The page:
As bloggers, you may have noticed that companies are increasingly eating your lunch. That is to say, many of them are implementing a blog to accompany their store. Being content-rich helps attract web traffic and fosters brand trust.
On the flip side, however, there aren’t nearly as many bloggers creeping into the eCommerce space. In fact, shockingly few content folks are taking part in the money changing hands online. And, to be clear, that is a lot of money: as of 2016, 51% of all purchases are made online.
With a little reassurance, it may make sense for your blog to open up shop. Why not sell bottles of your homemade doggy shampoo? If you choose to do so, what should you know?
eCommerce or not, the same rules apply
When adding shopping cart functionality to your website, you’ll need to respect the general rules of commerce. Depending your state, you’ll likely have to get a business permit.
There are federal rules as well: it’s illegal to misrepresent your products or services, and truth-in-advertising rules still apply. Not sure if what you’re saying is misleading? Try checking against these guidelines from the SBA.
Protection against credit card chargebacks
A chargeback is a general term for refunding a digital payment. It usually happens if something is purchased with a stolen card, or if the buyer didn’t receive their goods. While credit card companies sometimes bear the cost of fraud, it’s super important that you protect your side of the business.
If you don’t want to worry about it, the best way is to trust the experts. Payment processors have advanced security that helps protect against fraud. PayPal is the standard as its trusted and super easy to implement. Further, WooCommerce and Shopify are both eCommerce platforms that provide support in ways beyond just payment processing.
Keep customer data secure
All eCommerce businesses must comply with the Payment Card Industry Data Security Standard. To be “PCI compliant” your business must meet 12 requirements, such as:
- maintaining a firewall
- protecting stored credit card data
- restricting access to that data
Even if someone else is processing the payments, keeping customer data (such as shipping address) secure is a major consideration. For example, you’ll want to fully encrypt your website by getting an https:// domain. Unless you’re really savvy, it may behoove you to contract a web developer for this.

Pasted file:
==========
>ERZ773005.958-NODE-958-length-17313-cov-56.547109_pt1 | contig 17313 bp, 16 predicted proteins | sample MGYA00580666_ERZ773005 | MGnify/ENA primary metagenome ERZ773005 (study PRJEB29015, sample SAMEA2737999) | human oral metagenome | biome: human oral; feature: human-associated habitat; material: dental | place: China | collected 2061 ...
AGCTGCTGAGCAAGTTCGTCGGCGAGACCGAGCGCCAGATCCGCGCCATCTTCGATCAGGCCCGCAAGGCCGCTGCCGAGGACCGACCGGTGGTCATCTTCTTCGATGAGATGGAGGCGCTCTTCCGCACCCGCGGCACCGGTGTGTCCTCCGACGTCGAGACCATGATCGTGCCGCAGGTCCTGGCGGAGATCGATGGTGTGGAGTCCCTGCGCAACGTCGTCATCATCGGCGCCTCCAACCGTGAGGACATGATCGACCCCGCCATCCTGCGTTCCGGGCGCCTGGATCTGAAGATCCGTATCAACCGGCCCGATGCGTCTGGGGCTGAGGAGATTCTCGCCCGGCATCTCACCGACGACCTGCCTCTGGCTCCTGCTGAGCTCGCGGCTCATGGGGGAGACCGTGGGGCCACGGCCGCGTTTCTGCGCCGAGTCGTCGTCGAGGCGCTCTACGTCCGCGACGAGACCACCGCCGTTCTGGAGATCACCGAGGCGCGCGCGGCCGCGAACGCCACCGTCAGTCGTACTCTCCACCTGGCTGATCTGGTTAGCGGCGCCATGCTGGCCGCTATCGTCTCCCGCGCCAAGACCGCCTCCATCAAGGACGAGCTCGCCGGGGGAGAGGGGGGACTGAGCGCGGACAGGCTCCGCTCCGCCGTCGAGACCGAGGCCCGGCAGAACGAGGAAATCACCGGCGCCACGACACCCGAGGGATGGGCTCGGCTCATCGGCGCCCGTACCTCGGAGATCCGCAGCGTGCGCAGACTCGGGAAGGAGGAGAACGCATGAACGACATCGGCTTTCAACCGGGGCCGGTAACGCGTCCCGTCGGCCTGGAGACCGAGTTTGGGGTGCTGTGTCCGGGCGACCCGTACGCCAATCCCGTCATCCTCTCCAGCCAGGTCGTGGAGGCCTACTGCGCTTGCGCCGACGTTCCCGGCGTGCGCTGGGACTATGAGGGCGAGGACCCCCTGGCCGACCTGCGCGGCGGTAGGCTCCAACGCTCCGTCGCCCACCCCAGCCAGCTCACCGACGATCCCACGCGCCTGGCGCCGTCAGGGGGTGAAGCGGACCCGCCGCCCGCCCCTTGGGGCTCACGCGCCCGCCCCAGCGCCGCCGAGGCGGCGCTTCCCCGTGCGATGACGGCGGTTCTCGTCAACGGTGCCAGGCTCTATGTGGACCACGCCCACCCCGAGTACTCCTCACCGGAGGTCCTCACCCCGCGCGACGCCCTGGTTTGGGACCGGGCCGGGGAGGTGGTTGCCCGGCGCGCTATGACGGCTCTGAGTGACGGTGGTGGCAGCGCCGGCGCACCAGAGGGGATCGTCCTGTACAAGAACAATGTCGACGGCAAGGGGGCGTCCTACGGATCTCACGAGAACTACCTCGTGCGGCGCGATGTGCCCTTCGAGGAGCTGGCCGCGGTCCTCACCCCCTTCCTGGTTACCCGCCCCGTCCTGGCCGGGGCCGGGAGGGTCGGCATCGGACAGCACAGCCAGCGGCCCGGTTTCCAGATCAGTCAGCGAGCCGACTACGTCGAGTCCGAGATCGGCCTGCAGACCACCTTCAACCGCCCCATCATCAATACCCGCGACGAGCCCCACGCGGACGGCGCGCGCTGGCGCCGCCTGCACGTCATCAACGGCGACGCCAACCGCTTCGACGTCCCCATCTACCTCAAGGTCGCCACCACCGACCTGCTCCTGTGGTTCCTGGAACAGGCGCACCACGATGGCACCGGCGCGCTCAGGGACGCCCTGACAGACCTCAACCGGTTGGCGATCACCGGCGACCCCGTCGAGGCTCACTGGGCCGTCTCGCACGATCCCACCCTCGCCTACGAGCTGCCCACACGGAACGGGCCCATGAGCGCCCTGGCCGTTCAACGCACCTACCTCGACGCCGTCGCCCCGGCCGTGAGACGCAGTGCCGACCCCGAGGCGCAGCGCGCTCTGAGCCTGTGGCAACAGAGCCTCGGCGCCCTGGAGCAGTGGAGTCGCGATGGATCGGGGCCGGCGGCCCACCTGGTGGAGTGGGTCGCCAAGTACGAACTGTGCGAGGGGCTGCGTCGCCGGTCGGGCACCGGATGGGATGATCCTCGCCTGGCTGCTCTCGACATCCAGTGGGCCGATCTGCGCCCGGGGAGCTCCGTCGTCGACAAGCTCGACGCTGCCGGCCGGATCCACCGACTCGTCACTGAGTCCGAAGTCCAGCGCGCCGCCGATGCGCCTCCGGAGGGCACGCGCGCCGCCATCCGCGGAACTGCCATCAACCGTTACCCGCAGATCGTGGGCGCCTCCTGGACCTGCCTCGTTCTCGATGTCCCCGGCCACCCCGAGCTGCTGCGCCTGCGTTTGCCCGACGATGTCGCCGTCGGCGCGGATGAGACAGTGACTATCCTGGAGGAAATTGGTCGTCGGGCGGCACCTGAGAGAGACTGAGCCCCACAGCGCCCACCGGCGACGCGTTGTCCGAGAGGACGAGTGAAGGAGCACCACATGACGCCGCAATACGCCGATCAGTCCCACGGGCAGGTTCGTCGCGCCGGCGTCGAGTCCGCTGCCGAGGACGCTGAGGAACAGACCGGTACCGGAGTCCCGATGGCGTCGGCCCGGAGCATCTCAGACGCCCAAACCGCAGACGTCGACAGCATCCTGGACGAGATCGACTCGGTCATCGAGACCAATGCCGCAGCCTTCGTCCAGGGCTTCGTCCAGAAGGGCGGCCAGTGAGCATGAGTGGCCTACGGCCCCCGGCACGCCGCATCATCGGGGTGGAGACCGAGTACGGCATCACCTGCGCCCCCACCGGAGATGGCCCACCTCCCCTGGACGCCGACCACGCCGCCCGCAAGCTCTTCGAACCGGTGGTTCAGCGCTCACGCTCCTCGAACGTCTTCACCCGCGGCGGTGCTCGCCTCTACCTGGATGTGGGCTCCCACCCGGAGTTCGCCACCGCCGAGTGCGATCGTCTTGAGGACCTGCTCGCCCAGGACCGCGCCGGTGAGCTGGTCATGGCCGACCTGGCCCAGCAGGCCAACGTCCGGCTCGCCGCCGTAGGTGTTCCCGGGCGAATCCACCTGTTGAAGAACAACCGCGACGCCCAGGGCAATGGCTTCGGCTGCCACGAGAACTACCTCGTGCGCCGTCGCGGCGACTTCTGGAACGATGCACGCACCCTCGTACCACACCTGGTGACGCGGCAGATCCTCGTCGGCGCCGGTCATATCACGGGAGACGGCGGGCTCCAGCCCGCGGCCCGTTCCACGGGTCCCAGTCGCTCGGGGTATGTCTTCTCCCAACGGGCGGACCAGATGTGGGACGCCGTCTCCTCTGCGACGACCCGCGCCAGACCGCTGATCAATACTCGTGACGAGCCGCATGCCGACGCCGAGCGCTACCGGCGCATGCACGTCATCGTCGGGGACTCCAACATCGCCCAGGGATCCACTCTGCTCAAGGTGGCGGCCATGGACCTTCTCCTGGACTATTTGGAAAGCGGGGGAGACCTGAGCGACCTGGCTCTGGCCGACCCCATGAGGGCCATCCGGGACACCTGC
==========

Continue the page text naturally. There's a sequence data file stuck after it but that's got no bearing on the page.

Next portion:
It’s a good idea to develop an online retail business plan that considers all the details. For example, will you sell your products internationally? If so, you’ll need some planning around duties and customs laws. What about sales tax? If your buyer is in the same state as you, then you’re obliged to charge them sales tax.
Further, you’ll need to start thinking about the user experience of shopping on your site. Is there a seamless path between content and the shopping experience? Is buying something a natural next step for an engaged reader?
As technology proliferates, the opportunities to integrate eCommerce into your existing business are boundless. So go ahead– make a plan, do your research, consult with experts, and get in on the ever-growing online shopping pie.
George Thomas Jr. is a former newspaper reporter, award-winning filmmaker, and outdoor enthusiast who once held the title “Webmaster.” He also writes about legal issues in everyday life on the Avvo Stories blog. Avvo is a website with an answer when you’re thinking, “Is that even legal?” We can also help you get a lawyer, a w-9 form, or an online divorce. Avvo—Legal. Easier.
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